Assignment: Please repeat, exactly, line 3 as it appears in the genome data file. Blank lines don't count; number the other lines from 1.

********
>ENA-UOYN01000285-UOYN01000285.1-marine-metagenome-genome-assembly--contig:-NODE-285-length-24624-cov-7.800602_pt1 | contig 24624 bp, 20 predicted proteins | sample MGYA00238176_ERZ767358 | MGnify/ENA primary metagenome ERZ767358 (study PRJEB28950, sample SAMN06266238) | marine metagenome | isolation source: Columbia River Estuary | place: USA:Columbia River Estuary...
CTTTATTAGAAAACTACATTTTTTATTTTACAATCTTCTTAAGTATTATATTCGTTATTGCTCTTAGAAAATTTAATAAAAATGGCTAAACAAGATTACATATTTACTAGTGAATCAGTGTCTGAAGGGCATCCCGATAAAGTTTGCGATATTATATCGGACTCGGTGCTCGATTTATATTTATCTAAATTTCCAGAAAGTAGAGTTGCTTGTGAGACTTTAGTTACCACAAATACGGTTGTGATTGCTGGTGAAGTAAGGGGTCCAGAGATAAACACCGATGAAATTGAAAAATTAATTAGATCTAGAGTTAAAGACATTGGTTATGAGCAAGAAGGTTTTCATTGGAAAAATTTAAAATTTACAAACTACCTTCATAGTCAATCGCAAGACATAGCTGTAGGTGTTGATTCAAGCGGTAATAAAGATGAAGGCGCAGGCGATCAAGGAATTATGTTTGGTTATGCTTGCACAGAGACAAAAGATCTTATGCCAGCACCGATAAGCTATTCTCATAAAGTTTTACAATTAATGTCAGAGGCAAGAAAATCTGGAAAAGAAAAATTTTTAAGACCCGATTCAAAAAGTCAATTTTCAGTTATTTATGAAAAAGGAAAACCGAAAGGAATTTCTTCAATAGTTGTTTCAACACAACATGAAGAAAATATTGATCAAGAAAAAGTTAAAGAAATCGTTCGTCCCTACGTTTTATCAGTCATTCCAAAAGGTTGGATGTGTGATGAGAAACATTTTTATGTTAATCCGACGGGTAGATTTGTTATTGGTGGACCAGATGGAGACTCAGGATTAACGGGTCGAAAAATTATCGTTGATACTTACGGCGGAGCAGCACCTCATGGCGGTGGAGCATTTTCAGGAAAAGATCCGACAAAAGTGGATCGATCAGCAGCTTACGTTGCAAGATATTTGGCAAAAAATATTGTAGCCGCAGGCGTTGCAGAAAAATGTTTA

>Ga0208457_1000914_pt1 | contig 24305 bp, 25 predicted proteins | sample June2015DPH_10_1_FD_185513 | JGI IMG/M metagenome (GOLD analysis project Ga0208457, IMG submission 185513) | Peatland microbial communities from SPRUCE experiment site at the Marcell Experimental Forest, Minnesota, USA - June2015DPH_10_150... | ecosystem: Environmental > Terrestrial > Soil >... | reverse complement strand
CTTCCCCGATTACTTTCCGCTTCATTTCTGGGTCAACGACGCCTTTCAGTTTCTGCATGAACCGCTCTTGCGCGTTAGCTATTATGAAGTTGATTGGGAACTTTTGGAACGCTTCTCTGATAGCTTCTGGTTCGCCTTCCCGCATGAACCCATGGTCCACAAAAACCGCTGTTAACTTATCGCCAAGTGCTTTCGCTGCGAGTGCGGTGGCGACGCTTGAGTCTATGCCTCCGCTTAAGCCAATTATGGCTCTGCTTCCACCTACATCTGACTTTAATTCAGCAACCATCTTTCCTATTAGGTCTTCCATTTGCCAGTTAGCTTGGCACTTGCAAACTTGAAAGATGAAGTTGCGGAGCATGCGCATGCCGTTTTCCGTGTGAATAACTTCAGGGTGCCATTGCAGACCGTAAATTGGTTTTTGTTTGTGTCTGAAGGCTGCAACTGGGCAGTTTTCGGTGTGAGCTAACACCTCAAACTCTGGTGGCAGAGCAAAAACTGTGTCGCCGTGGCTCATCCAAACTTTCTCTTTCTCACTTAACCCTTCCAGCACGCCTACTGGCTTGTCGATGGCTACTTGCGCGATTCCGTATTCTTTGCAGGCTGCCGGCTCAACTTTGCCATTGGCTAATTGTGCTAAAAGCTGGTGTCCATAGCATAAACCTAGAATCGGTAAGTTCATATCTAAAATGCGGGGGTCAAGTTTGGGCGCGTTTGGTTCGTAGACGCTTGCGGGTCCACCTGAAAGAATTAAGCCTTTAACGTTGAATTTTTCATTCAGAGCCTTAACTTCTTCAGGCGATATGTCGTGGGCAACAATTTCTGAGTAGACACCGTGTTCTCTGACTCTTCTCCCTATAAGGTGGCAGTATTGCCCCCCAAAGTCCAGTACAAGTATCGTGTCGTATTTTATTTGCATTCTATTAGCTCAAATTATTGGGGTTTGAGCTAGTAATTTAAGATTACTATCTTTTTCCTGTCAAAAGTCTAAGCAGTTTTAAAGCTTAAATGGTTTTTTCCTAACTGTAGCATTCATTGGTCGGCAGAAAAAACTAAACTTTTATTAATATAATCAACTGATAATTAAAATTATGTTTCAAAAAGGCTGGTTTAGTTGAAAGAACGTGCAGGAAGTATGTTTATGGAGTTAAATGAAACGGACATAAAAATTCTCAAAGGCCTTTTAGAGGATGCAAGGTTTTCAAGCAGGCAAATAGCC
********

>Ga0208457_1000914_pt1 | contig 24305 bp, 25 predicted proteins | sample June2015DPH_10_1_FD_185513 | JGI IMG/M metagenome (GOLD analysis project Ga0208457, IMG submission 185513) | Peatland microbial communities from SPRUCE experiment site at the Marcell Experimental Forest, Minnesota, USA - June2015DPH_10_150... | ecosystem: Environmental > Terrestrial > Soil >... | reverse complement strand